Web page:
Opinion 04/2014 on surveillance of electronic communications for intelligence and national security purposes


Executive Summary

Since the summer of 2013, several international media outlets have reported widely on surveillance activities from intelligence services, both in the United States and in the European Union based on documents primarily provided by Edward Snowden. The revelations have sparked an international debate on the consequences of such large-scale surveillance for citizens’ privacy. The way intelligence services make use of data on our day-to-day communications as well as the content of those communications underlines the need to set limits to the scale of surveillance.

The right to privacy and to the protection of personal data is a fundamental right enshrined in the International Covenant on Civil and Political Rights, the European Convention on Human rights and the European Union Charter on Fundamental Rights. It follows that respecting the rule of law necessarily implies that this right is afforded the highest possible level of protection.

From its analysis, the Working Party concludes that secret, massive and indiscriminate surveillance programs are incompatible with our fundamental laws and cannot be justified by the fight against terrorism or other important threats to national security. Restrictions to the fundamental rights of all citizens could only be accepted if the measure is strictly necessary and proportionate in a democratic society.

This is why the Working Party recommends several measures in order for the rule of law to be guaranteed and respected.

First, the Working Party calls for more transparency on how surveillance programmes work. Being transparent contributes to enhancing and restoring trust between citizens and governments and private entities. Such transparency includes better information to individuals when access to data has been given to intelligence services. In order to better inform individuals on the consequences the use of online and offline electronic communication services may have as well as how they can better protect themselves, the Working Party intends to organise a conference on surveillance in the second half of 2014 bringing together all relevant stakeholders.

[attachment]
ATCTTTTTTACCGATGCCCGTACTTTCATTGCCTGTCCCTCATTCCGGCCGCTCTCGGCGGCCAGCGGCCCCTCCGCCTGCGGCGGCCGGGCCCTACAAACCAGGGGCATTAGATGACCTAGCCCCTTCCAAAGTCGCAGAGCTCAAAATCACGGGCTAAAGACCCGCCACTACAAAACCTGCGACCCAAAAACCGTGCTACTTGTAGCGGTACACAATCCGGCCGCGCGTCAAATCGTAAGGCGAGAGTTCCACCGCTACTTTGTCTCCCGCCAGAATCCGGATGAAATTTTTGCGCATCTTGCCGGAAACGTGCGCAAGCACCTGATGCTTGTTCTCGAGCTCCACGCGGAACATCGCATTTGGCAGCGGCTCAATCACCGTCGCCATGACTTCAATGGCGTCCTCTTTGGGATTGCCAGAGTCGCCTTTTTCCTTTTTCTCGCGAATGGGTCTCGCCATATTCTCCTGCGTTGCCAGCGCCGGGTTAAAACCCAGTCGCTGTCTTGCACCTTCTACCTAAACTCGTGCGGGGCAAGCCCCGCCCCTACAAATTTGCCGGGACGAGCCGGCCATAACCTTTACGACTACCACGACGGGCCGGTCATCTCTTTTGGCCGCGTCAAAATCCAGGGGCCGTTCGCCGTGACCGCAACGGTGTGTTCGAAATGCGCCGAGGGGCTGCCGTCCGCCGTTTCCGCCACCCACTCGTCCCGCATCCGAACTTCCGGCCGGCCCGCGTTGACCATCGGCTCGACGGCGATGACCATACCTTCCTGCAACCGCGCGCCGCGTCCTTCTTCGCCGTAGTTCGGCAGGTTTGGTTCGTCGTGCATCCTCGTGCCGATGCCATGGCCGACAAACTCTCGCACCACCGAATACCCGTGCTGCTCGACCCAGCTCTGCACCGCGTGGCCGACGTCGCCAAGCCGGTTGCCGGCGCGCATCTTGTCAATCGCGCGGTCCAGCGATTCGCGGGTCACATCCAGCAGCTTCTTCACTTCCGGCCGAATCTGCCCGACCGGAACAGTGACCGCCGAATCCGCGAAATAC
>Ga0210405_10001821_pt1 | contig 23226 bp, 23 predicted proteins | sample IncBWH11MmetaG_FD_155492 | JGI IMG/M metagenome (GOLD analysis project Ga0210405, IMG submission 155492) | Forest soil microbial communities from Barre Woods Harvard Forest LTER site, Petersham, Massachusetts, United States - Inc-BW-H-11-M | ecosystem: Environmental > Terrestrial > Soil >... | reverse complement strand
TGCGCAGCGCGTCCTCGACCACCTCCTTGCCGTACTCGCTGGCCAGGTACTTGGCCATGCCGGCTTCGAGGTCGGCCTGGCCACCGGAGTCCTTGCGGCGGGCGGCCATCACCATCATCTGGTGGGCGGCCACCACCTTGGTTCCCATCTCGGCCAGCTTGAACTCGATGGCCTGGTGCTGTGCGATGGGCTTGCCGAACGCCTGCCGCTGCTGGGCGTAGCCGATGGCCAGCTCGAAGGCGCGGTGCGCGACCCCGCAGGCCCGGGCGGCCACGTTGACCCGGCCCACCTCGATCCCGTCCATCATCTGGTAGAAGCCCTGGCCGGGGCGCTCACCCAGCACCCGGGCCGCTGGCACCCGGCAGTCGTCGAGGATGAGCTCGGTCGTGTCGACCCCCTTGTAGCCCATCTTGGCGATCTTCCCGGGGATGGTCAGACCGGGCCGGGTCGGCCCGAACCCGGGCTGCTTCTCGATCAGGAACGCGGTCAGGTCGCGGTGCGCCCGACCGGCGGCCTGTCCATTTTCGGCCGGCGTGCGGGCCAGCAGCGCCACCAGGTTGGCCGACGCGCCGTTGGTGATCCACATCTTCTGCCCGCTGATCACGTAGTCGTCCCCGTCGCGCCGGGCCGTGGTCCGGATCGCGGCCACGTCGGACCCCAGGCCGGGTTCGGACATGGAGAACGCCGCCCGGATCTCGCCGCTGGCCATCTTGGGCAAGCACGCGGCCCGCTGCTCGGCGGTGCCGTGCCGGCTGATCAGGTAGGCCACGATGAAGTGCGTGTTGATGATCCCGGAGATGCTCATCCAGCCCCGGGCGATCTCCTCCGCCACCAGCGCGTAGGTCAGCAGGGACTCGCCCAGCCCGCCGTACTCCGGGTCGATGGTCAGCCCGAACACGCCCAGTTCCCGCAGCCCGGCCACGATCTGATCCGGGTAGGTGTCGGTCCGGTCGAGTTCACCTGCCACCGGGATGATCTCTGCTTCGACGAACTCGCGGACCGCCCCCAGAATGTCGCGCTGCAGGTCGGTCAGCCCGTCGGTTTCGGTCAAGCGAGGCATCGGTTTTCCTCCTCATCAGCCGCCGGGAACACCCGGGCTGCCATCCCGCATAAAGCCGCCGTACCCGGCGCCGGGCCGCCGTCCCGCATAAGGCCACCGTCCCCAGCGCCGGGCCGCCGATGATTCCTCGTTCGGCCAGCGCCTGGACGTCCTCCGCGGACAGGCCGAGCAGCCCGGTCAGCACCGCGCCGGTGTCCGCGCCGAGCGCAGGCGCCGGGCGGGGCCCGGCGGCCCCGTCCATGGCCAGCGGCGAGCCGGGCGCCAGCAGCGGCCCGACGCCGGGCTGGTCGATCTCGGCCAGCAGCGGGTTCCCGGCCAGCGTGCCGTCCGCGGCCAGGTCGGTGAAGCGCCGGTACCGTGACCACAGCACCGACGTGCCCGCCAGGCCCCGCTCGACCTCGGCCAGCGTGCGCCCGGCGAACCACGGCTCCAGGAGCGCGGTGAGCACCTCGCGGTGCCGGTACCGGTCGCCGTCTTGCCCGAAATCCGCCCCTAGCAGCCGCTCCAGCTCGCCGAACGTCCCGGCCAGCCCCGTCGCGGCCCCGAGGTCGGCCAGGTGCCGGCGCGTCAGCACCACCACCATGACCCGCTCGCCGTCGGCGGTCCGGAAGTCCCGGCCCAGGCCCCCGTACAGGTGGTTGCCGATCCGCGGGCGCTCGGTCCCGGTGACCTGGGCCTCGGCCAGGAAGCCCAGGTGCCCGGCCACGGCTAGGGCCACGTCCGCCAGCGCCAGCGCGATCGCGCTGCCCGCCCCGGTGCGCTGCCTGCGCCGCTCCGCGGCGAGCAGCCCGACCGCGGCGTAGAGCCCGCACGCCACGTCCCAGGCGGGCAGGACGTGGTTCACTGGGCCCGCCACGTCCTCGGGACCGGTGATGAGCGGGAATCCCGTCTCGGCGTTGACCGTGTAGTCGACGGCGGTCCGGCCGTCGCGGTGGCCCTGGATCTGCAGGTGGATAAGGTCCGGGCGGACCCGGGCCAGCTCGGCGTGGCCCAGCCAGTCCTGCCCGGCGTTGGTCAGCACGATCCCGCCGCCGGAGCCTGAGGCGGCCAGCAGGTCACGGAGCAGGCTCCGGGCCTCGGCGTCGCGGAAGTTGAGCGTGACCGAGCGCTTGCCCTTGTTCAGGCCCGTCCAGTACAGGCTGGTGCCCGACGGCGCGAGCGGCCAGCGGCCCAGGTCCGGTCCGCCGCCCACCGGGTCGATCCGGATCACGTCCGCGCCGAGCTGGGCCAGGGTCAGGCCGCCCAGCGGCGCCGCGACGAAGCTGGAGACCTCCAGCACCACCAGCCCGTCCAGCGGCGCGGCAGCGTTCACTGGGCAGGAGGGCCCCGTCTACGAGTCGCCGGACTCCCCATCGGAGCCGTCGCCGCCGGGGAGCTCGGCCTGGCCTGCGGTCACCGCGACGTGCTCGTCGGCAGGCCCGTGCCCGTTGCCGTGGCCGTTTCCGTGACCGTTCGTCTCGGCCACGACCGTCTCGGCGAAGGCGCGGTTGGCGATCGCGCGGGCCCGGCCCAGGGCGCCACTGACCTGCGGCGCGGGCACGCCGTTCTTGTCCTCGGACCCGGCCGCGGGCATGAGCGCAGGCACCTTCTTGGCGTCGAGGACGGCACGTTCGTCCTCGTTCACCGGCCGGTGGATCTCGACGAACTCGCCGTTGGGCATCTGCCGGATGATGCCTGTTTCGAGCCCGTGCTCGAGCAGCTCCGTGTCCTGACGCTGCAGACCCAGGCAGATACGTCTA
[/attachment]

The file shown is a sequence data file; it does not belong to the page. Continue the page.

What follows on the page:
In addition, the Working Party strongly advocates for more meaningful oversight of surveillance activities. Effective and independent supervision on the intelligence services, including on processing of personal data, is key to ensure that no abuse of these programmes will take place. Therefore, the Working Party considers that an effective and independent supervision of intelligence services implies a genuine involvement of the data protection authorities.

The Working Party further recommends enforcing the existing obligations of EU Member States and of Parties to the ECHR to protect the rights of respect for private life and to protection of one's personal data. Moreover the Working Party recalls that controllers subject to EU jurisdiction shall comply with existing applicable EU data protection legislation. The Working Party furthermore recalls that data protection authorities may suspend data flows and should decide according to their national competence if sanctions are in order in a specific situation.

Neither Safe Harbor, nor Standard Contractual Clauses, nor BCRs could serve as a legal basis to justify the transfer of personal data to a third country authority for the purpose of massive and indiscriminate surveillance. In fact, the exceptions included in these instruments are limited in scope and should be interpreted restrictively. They should never be implemented to the detriment of the level of protection guaranteed by EU rules and instruments governing transfers.

The Working Party urges the EU institutions to finalise the negotiations on the data protection reform package. It welcomes in particular the proposal of the European Parliament for a new article 43a, providing for mandatory information to individuals when access to data has been given to a public authority in the last twelve months. Being transparent about these practices will greatly enhance trust.

Furthermore, the Working Party considers that the scope of the national security exemption should be clarified in order to give legal certainty regarding the scope of application of EU law. To date, no clear definition of the concept of national security has been adopted by the European legislator, nor is the case law of the European courts conclusive.

Finally, the Working Party recommends the quick start of negotiations on an international agreement to grant adequate data protection safeguards to individuals when intelligence activities are carried out. The Working Party also supports the development of a global instrument providing for enforceable, high level privacy and data protection principles.

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